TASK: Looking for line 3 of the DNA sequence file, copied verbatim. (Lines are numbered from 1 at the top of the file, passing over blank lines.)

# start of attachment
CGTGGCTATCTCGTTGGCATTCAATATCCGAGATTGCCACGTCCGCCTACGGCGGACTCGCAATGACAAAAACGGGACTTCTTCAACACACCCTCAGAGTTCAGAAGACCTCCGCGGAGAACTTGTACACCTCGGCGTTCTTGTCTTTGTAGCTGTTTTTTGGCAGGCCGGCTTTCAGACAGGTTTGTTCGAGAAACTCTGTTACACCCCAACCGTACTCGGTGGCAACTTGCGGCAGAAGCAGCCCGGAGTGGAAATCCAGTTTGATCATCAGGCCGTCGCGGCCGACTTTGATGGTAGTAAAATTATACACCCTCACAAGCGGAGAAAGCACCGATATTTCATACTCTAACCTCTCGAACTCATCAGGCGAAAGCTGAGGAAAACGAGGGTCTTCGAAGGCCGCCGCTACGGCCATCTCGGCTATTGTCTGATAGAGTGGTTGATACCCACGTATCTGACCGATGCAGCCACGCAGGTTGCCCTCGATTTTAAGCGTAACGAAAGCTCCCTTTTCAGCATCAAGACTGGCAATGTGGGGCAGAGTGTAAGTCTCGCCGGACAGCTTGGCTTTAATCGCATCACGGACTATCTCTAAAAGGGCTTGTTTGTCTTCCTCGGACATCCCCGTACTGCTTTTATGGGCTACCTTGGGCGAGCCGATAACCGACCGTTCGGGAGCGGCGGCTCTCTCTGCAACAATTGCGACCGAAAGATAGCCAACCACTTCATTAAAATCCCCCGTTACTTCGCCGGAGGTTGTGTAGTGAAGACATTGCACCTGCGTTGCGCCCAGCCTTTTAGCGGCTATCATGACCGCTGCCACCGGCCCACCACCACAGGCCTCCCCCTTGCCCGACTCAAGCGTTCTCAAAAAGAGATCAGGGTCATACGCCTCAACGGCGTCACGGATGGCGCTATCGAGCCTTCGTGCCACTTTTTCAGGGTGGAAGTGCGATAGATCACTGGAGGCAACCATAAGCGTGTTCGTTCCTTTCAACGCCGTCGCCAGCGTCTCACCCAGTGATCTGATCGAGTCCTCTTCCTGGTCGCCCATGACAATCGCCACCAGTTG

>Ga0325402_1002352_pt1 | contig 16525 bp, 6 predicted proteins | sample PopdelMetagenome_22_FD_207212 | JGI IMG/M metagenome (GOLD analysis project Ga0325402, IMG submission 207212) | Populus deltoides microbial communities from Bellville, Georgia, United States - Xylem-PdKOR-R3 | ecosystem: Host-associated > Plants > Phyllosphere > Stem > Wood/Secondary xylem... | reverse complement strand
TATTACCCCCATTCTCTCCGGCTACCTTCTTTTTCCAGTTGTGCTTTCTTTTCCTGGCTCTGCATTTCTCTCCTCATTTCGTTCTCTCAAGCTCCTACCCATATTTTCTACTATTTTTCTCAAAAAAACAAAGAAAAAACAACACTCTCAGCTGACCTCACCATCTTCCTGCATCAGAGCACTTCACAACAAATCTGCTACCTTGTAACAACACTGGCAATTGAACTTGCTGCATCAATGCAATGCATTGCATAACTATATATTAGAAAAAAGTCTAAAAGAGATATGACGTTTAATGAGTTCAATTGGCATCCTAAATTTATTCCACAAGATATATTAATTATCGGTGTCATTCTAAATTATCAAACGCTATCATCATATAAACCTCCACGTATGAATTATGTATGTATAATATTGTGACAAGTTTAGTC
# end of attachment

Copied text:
TATTACCCCCATTCTCTCCGGCTACCTTCTTTTTCCAGTTGTGCTTTCTTTTCCTGGCTCTGCATTTCTCTCCTCATTTCGTTCTCTCAAGCTCCTACCCATATTTTCTACTATTTTTCTCAAAAAAACAAAGAAAAAACAACACTCTCAGCTGACCTCACCATCTTCCTGCATCAGAGCACTTCACAACAAATCTGCTACCTTGTAACAACACTGGCAATTGAACTTGCTGCATCAATGCAATGCATTGCATAACTATATATTAGAAAAAAGTCTAAAAGAGATATGACGTTTAATGAGTTCAATTGGCATCCTAAATTTATTCCACAAGATATATTAATTATCGGTGTCATTCTAAATTATCAAACGCTATCATCATATAAACCTCCACGTATGAATTATGTATGTATAATATTGTGACAAGTTTAGTC